Jones' exhibition, titled Lookin Up, explores ideas of how certain gendered and raced bodies are socialised to look up to masculine heroes, idols and role models. In examining which identities were privileged in her memories of growing up as a young girl, Jones moves from the personal effects to the wider implications of why specific figures were present in the position of role models or aspirational figures.
From essay by Dr. Odette Kelada.
Image: Dianne Jones, Ye Must Be Born Again John 3:7, 2008.
"In Bailey’s work, it’s okay to feel a little lost. These non-sequiturs are set in unsteady terrains. In the video work Desert Mouth (2009) Bailey himself is stoned and lost in the desert. He stumbles around in only a t-shirt adorned with a marijuana leaf and sneakers: ruder than nude. Lost and confused. The work could be construed as a portrait of a resident of post-heroic society. He is intoxicated by the reiteration of slogans, mottos, headlines, mantras, buzz words, jingoistic catch phrases and epithets. He hides in a haze of escape and intemperance. Like the portrait jamais vu."
Image: Stuart Bailey, installation detail, 2008.
"Cathy Laudenbach's photographs take on the difficult task of grappling with notions of the land and its capricious nature by reproducing images of sites where people have mysteriously disappeared. And there are many. Her images often emanate a seductive beauty and yet, tied as they are to specific events, they are also sometimes unassuming views. Unassuming because it is not only Australia's beautiful or significant landmarks that are culpable - and that's notwithstanding the most sensational disappearance at Uluru in 1980. This aspect of the work poses problems for both Laudenbach and her audience as the question arises how do we know what happened at this site and is it even necessary to know? Does the landscape produce a different aura following a disappearance and is it possible to generate a feeling of absence through a photograph which is essentially about presence?"
From catalogue essay by David Broker.
Image: Cathy Laudenbach, installation detail, 2008.
Image: Starlie Geikie, installation detail, 2008.
"In formulating the work for Gorman House, I was interested in activating the transitional zones between hearing and touch, between conscious and unconscious perception, the real and the illusionary, the understood and the not understood. I'm entertained by the notion that we are all world receivers tunes to a certain narrow range of frequencies, and that paradoxically it is our mechanism and action of reception which constructs the world to be received, floating as it might be on a sea of absolutes."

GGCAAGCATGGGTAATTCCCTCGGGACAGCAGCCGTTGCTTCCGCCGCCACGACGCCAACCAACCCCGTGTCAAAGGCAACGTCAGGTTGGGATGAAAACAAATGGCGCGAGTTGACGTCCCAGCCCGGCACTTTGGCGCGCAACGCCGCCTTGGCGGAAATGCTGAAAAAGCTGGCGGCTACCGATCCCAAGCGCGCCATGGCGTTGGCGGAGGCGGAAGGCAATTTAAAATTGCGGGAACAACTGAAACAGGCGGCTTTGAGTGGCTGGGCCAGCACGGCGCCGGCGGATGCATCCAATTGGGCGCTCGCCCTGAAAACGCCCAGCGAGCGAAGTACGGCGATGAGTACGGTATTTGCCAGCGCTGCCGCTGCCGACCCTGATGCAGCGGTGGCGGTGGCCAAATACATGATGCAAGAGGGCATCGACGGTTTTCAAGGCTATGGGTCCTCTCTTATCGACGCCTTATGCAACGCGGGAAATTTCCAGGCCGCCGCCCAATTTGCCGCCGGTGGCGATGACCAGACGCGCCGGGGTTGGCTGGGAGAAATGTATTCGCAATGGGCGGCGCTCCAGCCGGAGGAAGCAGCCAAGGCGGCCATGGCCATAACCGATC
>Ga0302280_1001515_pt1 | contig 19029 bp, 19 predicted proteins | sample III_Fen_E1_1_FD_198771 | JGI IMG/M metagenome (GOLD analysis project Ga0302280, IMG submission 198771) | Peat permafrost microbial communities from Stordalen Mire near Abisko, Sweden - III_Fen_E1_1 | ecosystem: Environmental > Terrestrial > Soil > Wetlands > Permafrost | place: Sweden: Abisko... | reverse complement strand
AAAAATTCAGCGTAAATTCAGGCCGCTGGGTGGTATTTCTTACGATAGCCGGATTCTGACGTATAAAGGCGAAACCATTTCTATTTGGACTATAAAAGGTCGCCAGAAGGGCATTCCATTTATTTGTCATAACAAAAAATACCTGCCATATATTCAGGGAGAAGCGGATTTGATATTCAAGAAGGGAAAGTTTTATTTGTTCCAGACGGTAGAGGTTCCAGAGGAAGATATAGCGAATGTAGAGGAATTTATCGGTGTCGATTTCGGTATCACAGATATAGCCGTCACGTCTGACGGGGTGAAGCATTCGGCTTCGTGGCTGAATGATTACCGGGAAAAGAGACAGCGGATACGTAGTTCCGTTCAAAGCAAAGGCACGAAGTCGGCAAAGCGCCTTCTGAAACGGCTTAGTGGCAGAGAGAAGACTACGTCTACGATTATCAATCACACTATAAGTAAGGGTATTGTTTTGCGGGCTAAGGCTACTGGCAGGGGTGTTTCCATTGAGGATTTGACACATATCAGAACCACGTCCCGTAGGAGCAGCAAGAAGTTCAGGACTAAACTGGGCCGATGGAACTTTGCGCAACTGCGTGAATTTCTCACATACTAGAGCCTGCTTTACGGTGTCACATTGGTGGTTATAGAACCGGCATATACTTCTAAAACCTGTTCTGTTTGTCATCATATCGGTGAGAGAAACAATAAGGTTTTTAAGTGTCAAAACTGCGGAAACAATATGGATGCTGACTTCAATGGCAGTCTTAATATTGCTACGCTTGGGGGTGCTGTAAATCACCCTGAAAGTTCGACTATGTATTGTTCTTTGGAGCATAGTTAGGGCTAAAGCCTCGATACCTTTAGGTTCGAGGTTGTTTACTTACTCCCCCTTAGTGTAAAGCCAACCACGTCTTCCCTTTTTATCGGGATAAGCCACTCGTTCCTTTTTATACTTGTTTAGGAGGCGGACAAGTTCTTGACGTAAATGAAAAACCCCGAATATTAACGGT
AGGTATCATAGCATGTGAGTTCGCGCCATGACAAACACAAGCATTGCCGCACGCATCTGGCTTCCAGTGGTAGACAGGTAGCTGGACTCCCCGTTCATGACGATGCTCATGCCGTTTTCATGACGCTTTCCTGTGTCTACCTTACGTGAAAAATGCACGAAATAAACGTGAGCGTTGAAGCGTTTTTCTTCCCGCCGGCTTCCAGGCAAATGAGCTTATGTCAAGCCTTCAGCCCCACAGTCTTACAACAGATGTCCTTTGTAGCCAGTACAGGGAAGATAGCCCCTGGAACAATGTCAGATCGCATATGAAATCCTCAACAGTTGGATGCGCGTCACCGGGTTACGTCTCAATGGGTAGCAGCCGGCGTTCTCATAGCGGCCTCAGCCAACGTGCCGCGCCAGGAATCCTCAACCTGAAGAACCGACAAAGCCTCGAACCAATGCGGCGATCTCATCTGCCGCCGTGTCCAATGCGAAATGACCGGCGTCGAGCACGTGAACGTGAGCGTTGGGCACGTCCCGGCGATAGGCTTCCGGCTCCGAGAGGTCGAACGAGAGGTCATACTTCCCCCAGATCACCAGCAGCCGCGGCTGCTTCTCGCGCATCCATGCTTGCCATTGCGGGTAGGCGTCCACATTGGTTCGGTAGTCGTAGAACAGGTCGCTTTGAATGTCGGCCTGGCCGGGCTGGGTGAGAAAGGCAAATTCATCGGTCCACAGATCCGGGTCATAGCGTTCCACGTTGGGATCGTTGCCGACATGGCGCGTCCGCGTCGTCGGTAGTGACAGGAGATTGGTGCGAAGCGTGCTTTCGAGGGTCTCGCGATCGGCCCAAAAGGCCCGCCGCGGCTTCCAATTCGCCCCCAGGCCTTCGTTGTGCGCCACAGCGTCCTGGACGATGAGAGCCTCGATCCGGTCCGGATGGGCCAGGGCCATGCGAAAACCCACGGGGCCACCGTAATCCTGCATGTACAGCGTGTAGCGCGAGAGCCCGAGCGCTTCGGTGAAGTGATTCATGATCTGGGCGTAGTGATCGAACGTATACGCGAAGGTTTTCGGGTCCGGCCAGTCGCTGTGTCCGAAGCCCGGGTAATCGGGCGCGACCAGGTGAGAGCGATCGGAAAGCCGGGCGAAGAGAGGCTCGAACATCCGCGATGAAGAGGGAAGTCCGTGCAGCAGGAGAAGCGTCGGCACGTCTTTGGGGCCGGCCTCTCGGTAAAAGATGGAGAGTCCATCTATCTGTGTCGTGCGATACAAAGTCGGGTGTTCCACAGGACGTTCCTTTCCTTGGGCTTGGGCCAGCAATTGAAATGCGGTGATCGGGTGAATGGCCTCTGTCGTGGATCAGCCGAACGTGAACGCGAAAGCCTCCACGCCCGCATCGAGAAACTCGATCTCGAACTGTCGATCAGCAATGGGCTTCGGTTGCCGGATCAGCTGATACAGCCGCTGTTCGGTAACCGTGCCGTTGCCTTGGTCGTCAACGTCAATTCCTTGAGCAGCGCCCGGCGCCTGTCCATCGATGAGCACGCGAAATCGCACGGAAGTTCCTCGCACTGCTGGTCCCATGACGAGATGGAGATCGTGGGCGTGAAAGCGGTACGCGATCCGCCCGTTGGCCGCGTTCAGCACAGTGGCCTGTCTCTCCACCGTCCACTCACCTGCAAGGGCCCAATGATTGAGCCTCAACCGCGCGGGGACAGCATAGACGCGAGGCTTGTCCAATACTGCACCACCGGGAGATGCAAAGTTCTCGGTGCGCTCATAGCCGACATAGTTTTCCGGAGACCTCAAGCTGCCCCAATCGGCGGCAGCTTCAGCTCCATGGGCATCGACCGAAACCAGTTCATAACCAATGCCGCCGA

From essay by Chris Fortescue
Image: Chris Fortescue, installation detail, 2008.
The story of Erica Seccombe's Nanoplastica begins with a residency at the ANU Research School of Physical Sciences and Engineering when Dr Tim Senden x-rayed a variety of miniature plastic models from the artists collection on the Microcomputer Tomograph (XTC). In modern and post-modern times the "art of the everyday" has made frequent attempts to raise objects of humble origins way above their station and into the heady heights of masterpiece. Even so, there is something particularly "sad" about Seccombe's tiny plastic toys, representing as they do, a point at which consumerism and futility meet. Using scientific equipment that is rarely accessible to artists, Seccombe effects an extraodinary transformation in which her work becomes "a metaphor for contemporary scientific techniques and processes such as nanotechnology to examine issues of visualisation, replication and simulation of the natural world."
Image: Erica Seccombe, installation detail, 2008.
Image: Carla Cescon, installation detail, 2008.
"Touching Space explores the intersections between sign language and English, between codified sign systems and the half unconscious gestures we all make, between intelligible images and abstraction... The moving hands in Touching Space have been abstracted to a point where they begin to evoke other imagery, medical imagery, strange skeletal creatures, trees and landscapes according to different viewers. I am interested in the way people’s brains can get caught in a kind of feedback loop, that experience of having a word on the tip of your tongue but not being able to access it. This has inspired the construction of images that move between being recognisable and being somehow abstract so the viewer has the imaginative space to respond and construct their own imagery.
Image: Ellis Hutch, installation view, 2008.
"The board bow you stealthily utilise to deliver your funny and familiar magazine and TV inspired messages manage a hit to the heart of material and consumer culture. Are you suggesting that the TV and IT generation should change position on the couch, reach for a GPS and take a new course through the mall, perhaps even look out the window? By placing us, the distant viewer, in scenes such as Abu Ghraib, I get the feeling we are all deeply implicated. This brings a double edge to our sense of cultural belonging and patriotism... We take in your images and objects like any others we may see on TV or in magazines, but after the initial wise crack you don't really give us any answers. We are left wandering around the mall thinking and feeling and that is exactly what you want. You are telling us to put away the facial mist, pull our sporting beanies over up from over our eyes and take a long hard look at who and where we are."
From an open letter to Bernie Slater by Julian Laffan.
Image: Bernie Slater, installation view, 2008.
Image: Akira Akira, installation view, 2008.